A trove is defined as a ‘store of valuable or delightful things’. Showcasing 19 handcraft designers from around the ACT region, Canberra’s very own Trove certainly lives up to this definition.
Trove has always been a local shopping hotspot for me. On the second floor of Garema place, it is in my mind, one of Canberra’s best-kept secrets. The products on display range from jewellery, to calendars, to retro-themed cooking attire. In early December of last year, I had the pleasure of attending one of Trove’s regular after-hours events where I was able to browse their treasures with the added sustenance of cheese and crackers. What makes these events particularly special, however, is not the added allure of nibbles, but the presence of so many of the makers. The value of handmade goods lies in the personality, quality and thought that goes into their production – and this was reverently on display on this December night.
When you buy local goods you are not just buying a product; you are engaging with the story that lives behind it. More often than not the journey of the maker is one from sideline hobby to fully-fledged business, and each story brings an extra level of personality and heart to your shopping experience.
Take, for example, Sharon Grant: the founder of ATP Creative Designs – a company that produces a variety of reusable lifestyle products. As I spoke Grant about her business, I discovered that the idea started when she found herself hand-making a reusable calendar out of paint-chips as a creative outlet when a family member fell ill. Fast-forward three years and Sharon has undertaken a diploma in graphic design and expanded her range of organisational tools to include calendars, message boards, and study and semester planners. All of the products are designed by Sharon and feature a whiteboard finish, plus a high-quality liquid-chalk pen. I would highly recommend the message board for any share house as a perfect fit for dividing up household chores.
One of my favourite brands is Mischief Monday – a local business started by a mother-daughter duo which sells retro styled cooking and baking apparel. The idea for the business was born from daughter Vanessa’s love for baking and desire to learn her mother’s seamstress abilities. Now, despite Vanessa’s interstate move to Canberra, their love for quirky new experiments in cooking attire has lead to their success at Trove.
The thing that I love about handmade products is the way in which their makers are not only concerned with the quality of their product, but also with how it affects and reflects the community they are part of. This aspect was apparent in every conversation I had on that December night.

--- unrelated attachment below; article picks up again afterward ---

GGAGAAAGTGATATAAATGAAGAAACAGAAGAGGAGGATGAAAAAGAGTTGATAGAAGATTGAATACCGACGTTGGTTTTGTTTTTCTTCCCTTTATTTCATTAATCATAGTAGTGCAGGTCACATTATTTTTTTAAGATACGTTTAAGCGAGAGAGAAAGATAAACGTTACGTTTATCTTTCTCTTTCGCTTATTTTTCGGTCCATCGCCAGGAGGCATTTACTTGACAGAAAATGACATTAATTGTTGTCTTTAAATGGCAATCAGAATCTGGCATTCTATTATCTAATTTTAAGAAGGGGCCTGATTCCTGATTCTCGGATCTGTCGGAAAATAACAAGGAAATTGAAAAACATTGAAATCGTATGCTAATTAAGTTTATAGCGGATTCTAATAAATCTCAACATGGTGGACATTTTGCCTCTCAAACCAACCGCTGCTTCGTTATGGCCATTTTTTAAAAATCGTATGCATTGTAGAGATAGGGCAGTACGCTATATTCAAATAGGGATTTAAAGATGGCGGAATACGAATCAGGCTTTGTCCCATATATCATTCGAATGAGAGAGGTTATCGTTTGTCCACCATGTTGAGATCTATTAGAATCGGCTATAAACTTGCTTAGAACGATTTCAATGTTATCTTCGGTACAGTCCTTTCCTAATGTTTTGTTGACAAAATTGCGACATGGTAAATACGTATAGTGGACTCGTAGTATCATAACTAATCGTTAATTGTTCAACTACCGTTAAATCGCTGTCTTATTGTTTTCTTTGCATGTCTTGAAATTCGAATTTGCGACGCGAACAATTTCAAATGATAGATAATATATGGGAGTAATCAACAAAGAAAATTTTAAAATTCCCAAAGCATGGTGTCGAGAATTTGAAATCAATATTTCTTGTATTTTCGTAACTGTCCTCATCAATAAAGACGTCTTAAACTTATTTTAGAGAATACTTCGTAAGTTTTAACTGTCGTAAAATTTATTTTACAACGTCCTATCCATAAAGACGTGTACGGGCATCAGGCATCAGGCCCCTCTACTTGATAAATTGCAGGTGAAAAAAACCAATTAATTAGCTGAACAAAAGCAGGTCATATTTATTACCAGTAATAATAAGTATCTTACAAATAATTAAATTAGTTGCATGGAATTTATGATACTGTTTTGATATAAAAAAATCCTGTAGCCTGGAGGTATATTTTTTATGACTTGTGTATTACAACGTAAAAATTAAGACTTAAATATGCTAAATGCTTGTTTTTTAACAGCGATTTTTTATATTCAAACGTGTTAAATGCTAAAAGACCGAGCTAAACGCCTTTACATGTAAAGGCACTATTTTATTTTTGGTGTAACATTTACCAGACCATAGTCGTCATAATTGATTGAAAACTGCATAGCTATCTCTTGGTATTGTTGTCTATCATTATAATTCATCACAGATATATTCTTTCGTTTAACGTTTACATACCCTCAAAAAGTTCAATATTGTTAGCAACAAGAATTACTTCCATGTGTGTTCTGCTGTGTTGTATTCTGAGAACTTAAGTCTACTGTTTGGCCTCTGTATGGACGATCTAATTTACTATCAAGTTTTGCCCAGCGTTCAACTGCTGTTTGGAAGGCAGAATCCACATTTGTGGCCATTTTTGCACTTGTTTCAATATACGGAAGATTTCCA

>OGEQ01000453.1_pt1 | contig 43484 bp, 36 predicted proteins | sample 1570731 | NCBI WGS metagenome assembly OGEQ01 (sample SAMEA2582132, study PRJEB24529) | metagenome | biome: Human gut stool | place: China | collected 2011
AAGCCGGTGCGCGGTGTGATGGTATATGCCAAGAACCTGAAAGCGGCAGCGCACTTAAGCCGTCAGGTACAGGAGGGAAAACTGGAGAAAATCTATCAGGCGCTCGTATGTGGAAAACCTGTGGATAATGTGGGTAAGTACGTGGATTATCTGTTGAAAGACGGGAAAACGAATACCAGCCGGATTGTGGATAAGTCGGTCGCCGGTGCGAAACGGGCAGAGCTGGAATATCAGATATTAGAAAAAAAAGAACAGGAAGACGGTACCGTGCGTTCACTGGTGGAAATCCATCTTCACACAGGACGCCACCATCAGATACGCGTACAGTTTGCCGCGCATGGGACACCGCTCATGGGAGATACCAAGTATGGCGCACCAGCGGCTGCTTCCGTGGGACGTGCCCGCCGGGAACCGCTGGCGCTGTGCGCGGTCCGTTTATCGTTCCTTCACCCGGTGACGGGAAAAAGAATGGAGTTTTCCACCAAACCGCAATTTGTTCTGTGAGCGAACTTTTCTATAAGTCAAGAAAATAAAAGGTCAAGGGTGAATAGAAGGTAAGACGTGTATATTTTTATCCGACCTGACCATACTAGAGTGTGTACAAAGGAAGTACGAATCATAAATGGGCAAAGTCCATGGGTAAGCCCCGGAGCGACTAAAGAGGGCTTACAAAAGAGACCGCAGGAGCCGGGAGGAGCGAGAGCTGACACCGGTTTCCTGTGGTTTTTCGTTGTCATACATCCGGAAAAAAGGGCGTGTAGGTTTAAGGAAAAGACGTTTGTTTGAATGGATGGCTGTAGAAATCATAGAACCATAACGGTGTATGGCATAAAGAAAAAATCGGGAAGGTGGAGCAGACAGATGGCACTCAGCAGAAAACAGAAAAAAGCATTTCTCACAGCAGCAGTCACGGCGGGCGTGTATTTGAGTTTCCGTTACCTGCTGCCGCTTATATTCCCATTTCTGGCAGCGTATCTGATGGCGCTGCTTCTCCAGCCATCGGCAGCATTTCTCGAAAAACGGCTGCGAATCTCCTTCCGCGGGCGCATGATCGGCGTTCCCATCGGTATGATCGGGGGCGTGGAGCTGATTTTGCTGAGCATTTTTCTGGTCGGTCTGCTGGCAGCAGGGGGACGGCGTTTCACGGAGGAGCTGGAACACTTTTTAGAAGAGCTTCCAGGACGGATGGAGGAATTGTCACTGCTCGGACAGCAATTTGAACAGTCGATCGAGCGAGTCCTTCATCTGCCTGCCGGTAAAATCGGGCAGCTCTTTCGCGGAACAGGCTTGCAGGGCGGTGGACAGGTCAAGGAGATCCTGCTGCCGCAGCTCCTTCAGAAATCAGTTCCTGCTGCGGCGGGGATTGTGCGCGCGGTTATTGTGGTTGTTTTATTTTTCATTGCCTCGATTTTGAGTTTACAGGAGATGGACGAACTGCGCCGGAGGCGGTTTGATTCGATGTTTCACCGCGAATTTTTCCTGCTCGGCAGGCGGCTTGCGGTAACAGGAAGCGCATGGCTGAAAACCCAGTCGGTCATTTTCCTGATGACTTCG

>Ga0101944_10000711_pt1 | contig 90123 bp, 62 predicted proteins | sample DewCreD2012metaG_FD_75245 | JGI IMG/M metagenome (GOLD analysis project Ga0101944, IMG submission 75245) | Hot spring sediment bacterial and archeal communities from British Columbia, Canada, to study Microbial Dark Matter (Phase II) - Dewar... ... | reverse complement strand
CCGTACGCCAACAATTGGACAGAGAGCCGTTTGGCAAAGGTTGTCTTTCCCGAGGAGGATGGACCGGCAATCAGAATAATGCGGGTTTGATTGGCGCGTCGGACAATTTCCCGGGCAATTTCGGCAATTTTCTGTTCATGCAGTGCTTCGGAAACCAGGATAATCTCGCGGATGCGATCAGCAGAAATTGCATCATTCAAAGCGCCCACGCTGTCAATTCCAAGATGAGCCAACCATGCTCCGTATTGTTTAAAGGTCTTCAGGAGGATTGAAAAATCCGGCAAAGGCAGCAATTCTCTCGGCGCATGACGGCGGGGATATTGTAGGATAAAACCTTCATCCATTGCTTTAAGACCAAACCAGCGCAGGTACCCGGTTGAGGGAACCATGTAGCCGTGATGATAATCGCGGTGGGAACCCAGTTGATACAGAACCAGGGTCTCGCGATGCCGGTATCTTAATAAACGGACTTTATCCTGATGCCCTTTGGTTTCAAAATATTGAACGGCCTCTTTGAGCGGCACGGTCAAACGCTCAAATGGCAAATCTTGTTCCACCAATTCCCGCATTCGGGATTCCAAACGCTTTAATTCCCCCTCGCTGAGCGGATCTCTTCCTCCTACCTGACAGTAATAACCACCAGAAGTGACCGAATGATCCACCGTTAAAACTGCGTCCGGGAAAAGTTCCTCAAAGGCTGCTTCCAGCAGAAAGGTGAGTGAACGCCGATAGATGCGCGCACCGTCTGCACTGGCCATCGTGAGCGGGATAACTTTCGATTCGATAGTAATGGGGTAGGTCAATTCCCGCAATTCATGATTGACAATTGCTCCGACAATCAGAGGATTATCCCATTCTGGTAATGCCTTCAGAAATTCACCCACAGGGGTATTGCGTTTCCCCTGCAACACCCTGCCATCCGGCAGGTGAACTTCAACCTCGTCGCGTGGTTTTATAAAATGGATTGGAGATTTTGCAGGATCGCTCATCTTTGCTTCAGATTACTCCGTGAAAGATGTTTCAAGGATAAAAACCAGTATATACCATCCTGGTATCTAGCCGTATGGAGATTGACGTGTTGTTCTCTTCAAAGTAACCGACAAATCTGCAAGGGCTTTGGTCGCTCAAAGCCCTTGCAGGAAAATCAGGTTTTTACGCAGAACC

I found particularly that this is reflected in the designs and manufacture of Sovata Millinery Designs. Owner Jade, who studied millinery and fashion design in Canberra, started from the principle that designers have a responsibility to minimise their waste production. Minimising her impact has led Jade to think outside of the box in how she uses material, which is evident in how she has manipulated and artfully curved the leather in her flower headpieces and headbands.
Listening and talking to everyone at this event further instilled my appreciation for local hotspots such as Trove, as they give me the opportunity to really value what I buy. This appreciation is by no means lost on the makers whose products are displayed there. For many who work other jobs either part or full-time, Trove means they are able to showcase their creative outlets without the stress of going at it alone. Most of all, every designer I spoke to stressed that the artistic support provided by the Trove community was irreplaceable. By the end of the night, I was not only overjoyed in stories I’d heard and the quality I’d seen but extremely proud of this city I have come to call home, for supporting local products and handmade goods, and allowing stores like Trove to flourish.
If you haven’t popped into Trove to browse the shelves, I urge you to do so. They are at Shop 13, Level 1 Garema Centre, 70 Bunda Street, Canberra City.
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